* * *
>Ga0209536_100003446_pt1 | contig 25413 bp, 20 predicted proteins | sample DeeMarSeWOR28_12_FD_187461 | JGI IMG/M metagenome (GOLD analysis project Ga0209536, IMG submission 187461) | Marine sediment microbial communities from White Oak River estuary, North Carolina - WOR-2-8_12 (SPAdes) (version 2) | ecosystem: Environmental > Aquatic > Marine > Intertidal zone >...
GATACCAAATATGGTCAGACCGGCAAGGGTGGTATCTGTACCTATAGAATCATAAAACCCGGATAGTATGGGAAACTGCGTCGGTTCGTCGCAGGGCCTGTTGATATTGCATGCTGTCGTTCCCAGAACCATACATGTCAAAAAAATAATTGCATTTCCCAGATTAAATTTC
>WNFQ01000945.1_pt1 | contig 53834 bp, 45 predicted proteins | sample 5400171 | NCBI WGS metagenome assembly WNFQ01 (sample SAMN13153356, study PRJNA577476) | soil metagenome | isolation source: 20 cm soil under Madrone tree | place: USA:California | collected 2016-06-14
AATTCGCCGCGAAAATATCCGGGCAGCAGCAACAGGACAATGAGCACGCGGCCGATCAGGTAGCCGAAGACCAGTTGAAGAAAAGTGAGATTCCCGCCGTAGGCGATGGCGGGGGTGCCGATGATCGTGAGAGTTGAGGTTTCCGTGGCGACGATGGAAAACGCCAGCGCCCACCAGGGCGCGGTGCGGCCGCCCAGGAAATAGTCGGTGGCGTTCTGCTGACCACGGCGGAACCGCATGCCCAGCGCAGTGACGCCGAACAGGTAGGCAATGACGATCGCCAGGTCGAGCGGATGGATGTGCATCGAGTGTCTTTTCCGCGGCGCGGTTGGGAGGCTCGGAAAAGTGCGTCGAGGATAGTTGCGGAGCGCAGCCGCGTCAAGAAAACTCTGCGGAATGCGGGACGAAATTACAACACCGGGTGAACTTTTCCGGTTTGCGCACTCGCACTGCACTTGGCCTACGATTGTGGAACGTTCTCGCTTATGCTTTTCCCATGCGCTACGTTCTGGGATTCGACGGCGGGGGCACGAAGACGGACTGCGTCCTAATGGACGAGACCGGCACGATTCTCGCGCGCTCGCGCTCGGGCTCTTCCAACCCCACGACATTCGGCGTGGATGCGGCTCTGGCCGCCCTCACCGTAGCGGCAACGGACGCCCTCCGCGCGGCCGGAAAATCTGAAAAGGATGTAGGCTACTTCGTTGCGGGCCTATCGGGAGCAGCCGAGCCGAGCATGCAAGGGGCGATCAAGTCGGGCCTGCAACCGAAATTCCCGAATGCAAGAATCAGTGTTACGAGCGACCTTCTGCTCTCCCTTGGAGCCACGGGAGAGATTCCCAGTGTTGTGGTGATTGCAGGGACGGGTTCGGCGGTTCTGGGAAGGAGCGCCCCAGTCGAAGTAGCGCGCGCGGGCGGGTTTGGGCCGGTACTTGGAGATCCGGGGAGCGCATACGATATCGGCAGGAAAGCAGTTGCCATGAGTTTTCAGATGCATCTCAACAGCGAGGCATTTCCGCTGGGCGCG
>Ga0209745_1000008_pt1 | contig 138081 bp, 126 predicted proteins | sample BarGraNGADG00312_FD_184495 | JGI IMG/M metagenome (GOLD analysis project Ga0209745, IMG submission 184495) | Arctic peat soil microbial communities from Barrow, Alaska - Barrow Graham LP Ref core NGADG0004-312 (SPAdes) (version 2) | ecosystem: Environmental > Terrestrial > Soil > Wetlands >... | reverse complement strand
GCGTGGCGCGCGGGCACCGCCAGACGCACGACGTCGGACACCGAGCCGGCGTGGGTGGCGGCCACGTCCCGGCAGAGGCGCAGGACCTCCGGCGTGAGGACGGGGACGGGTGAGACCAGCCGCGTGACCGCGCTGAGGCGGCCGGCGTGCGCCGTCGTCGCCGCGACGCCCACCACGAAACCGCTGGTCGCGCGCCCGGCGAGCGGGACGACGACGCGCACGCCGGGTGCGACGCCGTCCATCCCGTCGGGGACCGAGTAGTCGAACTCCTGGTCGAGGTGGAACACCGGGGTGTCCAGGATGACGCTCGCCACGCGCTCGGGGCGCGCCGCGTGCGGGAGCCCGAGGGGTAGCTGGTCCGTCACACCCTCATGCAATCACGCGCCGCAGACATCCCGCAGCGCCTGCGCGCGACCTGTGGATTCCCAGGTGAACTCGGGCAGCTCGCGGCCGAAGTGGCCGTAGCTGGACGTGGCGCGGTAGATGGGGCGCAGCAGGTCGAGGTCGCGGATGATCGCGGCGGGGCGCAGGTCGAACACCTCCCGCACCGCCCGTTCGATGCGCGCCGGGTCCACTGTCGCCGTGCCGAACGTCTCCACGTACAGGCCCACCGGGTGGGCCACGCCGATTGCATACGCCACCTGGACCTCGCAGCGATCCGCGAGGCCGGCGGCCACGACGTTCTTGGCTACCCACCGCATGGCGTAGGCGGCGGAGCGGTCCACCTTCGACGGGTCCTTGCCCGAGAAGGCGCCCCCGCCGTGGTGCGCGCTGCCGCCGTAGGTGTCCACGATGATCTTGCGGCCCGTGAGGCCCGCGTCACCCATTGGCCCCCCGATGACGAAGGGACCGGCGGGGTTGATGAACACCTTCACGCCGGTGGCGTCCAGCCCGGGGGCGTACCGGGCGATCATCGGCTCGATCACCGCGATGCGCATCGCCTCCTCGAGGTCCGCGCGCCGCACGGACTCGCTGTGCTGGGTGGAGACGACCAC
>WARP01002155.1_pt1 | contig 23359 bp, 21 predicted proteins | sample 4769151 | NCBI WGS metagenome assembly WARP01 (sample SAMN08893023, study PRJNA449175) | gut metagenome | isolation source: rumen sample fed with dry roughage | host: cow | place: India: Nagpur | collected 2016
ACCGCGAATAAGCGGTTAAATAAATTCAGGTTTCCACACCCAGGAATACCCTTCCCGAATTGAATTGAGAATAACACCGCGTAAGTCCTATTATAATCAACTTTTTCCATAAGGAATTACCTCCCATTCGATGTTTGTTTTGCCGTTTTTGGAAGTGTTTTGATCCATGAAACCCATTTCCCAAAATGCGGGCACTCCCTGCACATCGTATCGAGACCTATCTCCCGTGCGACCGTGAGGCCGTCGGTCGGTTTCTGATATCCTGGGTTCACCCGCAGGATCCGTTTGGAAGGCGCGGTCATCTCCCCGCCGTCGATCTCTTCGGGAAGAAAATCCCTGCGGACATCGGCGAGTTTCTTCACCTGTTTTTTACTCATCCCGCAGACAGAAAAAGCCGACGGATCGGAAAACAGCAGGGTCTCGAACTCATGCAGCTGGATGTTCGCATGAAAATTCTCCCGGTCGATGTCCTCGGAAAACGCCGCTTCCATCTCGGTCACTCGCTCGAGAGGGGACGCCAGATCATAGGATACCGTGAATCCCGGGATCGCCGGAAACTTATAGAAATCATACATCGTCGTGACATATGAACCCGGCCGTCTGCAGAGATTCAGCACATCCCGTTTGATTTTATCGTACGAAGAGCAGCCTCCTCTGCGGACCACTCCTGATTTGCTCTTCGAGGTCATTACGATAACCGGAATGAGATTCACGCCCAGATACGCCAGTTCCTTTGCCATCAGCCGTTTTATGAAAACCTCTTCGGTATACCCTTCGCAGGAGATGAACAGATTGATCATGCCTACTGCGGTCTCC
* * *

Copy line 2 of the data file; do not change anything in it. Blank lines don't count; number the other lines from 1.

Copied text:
GATACCAAATATGGTCAGACCGGCAAGGGTGGTATCTGTACCTATAGAATCATAAAACCCGGATAGTATGGGAAACTGCGTCGGTTCGTCGCAGGGCCTGTTGATATTGCATGCTGTCGTTCCCAGAACCATACATGTCAAAAAAATAATTGCATTTCCCAGATTAAATTTC